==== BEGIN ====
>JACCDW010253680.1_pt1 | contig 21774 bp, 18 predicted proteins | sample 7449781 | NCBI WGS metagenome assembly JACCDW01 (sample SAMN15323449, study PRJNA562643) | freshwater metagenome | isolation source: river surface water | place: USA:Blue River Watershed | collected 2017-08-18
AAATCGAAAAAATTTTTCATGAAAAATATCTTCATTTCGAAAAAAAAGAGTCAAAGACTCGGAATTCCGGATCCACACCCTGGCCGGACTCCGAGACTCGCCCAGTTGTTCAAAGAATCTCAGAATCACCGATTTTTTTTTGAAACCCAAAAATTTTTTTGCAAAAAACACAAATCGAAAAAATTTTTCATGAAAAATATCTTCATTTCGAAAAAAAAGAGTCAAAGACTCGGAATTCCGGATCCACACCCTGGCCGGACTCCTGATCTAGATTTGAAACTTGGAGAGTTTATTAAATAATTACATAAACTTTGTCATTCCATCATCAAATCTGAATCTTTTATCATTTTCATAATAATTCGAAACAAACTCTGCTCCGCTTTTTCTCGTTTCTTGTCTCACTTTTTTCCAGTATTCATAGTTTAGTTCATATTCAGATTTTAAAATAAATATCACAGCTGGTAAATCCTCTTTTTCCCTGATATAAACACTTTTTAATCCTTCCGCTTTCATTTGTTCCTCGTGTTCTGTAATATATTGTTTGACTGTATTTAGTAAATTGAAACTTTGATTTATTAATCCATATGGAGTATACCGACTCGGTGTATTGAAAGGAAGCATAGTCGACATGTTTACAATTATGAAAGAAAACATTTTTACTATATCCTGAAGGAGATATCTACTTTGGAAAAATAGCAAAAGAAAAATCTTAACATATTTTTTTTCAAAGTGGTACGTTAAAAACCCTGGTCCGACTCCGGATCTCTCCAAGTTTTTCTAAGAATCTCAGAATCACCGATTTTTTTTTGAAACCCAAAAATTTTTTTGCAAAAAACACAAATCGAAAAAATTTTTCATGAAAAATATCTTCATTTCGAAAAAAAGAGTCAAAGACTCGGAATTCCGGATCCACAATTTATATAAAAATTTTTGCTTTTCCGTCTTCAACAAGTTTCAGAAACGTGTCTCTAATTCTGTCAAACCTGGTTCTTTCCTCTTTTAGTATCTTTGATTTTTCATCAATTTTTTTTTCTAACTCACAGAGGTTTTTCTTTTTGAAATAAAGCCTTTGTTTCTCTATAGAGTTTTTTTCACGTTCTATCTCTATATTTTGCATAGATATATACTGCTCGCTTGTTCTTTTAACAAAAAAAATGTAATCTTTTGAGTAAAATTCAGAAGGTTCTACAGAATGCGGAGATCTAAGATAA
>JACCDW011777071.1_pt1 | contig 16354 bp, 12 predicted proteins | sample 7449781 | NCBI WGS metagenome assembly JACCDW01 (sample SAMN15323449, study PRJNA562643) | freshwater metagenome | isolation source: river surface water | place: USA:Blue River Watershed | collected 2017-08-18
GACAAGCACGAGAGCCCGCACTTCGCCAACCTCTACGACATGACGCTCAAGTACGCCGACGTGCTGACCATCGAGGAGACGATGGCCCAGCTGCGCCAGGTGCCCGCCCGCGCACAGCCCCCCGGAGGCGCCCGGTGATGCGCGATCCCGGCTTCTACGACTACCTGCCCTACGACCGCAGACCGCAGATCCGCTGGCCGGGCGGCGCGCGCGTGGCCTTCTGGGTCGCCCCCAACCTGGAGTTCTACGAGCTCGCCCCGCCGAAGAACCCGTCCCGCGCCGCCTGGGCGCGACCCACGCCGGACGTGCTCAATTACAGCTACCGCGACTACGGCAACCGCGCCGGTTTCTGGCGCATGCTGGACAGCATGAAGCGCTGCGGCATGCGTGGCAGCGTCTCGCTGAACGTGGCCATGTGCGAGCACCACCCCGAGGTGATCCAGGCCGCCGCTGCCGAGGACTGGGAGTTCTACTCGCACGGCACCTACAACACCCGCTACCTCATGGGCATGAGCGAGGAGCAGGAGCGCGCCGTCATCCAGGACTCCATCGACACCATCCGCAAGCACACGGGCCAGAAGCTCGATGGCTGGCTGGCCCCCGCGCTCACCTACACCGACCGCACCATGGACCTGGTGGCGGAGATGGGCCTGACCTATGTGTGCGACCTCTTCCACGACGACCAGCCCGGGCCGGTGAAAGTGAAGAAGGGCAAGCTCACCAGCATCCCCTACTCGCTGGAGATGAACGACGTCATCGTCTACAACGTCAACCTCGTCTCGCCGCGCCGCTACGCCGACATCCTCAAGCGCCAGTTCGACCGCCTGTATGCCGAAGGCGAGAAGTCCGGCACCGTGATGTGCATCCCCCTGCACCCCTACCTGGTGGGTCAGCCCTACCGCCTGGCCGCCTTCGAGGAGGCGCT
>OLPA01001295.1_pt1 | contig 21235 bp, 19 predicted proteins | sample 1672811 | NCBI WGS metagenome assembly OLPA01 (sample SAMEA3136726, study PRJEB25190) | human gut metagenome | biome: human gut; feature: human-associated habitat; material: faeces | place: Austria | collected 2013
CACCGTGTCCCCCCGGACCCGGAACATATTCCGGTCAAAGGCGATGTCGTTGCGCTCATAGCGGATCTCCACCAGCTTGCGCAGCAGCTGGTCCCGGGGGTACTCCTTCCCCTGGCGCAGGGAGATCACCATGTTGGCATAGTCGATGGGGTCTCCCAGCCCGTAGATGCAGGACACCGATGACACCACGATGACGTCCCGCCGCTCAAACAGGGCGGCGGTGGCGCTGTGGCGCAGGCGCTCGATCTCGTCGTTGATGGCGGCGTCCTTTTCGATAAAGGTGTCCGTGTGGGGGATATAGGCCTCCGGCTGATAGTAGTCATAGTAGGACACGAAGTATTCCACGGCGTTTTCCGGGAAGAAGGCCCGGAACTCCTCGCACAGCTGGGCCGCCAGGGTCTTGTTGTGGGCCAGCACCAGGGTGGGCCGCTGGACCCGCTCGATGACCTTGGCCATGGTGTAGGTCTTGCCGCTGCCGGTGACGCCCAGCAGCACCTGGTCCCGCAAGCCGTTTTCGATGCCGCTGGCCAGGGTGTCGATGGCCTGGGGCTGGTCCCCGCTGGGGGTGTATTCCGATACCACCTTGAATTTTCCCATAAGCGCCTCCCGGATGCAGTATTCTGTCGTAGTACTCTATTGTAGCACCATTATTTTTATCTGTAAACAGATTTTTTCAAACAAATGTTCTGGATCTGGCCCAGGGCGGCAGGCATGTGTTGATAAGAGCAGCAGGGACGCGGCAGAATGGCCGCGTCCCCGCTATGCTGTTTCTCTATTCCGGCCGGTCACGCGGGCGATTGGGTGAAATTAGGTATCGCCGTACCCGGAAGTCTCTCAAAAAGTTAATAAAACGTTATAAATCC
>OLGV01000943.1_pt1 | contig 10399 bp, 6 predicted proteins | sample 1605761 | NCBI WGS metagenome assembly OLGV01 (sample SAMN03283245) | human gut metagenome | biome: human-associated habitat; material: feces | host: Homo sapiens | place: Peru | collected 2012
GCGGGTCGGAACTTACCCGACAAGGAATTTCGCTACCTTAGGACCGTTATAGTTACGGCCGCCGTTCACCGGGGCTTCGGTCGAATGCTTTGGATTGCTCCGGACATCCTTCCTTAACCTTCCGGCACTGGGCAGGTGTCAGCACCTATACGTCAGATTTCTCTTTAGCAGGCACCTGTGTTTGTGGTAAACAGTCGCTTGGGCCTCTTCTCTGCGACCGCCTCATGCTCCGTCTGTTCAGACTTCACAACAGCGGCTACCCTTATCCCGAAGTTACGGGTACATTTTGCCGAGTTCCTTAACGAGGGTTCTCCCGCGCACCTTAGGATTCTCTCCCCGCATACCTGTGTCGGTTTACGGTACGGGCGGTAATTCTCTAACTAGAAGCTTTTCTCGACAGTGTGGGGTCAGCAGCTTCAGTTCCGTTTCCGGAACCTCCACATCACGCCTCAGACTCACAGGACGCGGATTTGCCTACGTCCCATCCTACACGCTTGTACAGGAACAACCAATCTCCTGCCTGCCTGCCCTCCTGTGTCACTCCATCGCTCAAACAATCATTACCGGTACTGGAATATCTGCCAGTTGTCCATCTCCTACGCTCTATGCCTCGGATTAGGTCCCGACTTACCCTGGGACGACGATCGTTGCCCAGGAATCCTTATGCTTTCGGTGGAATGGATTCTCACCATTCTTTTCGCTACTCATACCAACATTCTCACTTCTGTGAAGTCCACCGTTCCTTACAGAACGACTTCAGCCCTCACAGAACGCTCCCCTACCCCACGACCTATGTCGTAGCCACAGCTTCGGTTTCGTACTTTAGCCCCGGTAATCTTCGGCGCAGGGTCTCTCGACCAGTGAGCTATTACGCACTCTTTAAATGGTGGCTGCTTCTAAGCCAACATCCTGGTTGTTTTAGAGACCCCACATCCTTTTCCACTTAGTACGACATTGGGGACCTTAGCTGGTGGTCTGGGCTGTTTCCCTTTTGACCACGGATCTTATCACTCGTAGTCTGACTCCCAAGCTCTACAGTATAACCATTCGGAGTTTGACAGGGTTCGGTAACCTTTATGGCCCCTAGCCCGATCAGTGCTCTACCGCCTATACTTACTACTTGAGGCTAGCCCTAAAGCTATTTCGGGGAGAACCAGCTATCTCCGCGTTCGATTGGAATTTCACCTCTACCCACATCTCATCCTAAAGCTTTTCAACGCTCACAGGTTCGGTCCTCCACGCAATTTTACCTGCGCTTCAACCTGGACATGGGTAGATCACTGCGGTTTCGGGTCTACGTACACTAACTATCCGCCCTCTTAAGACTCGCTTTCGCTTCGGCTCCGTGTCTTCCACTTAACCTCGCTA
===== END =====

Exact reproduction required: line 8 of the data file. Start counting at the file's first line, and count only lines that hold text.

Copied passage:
GCGGGTCGGAACTTACCCGACAAGGAATTTCGCTACCTTAGGACCGTTATAGTTACGGCCGCCGTTCACCGGGGCTTCGGTCGAATGCTTTGGATTGCTCCGGACATCCTTCCTTAACCTTCCGGCACTGGGCAGGTGTCAGCACCTATACGTCAGATTTCTCTTTAGCAGGCACCTGTGTTTGTGGTAAACAGTCGCTTGGGCCTCTTCTCTGCGACCGCCTCATGCTCCGTCTGTTCAGACTTCACAACAGCGGCTACCCTTATCCCGAAGTTACGGGTACATTTTGCCGAGTTCCTTAACGAGGGTTCTCCCGCGCACCTTAGGATTCTCTCCCCGCATACCTGTGTCGGTTTACGGTACGGGCGGTAATTCTCTAACTAGAAGCTTTTCTCGACAGTGTGGGGTCAGCAGCTTCAGTTCCGTTTCCGGAACCTCCACATCACGCCTCAGACTCACAGGACGCGGATTTGCCTACGTCCCATCCTACACGCTTGTACAGGAACAACCAATCTCCTGCCTGCCTGCCCTCCTGTGTCACTCCATCGCTCAAACAATCATTACCGGTACTGGAATATCTGCCAGTTGTCCATCTCCTACGCTCTATGCCTCGGATTAGGTCCCGACTTACCCTGGGACGACGATCGTTGCCCAGGAATCCTTATGCTTTCGGTGGAATGGATTCTCACCATTCTTTTCGCTACTCATACCAACATTCTCACTTCTGTGAAGTCCACCGTTCCTTACAGAACGACTTCAGCCCTCACAGAACGCTCCCCTACCCCACGACCTATGTCGTAGCCACAGCTTCGGTTTCGTACTTTAGCCCCGGTAATCTTCGGCGCAGGGTCTCTCGACCAGTGAGCTATTACGCACTCTTTAAATGGTGGCTGCTTCTAAGCCAACATCCTGGTTGTTTTAGAGACCCCACATCCTTTTCCACTTAGTACGACATTGGGGACCTTAGCTGGTGGTCTGGGCTGTTTCCCTTTTGACCACGGATCTTATCACTCGTAGTCTGACTCCCAAGCTCTACAGTATAACCATTCGGAGTTTGACAGGGTTCGGTAACCTTTATGGCCCCTAGCCCGATCAGTGCTCTACCGCCTATACTTACTACTTGAGGCTAGCCCTAAAGCTATTTCGGGGAGAACCAGCTATCTCCGCGTTCGATTGGAATTTCACCTCTACCCACATCTCATCCTAAAGCTTTTCAACGCTCACAGGTTCGGTCCTCCACGCAATTTTACCTGCGCTTCAACCTGGACATGGGTAGATCACTGCGGTTTCGGGTCTACGTACACTAACTATCCGCCCTCTTAAGACTCGCTTTCGCTTCGGCTCCGTGTCTTCCACTTAACCTCGCTA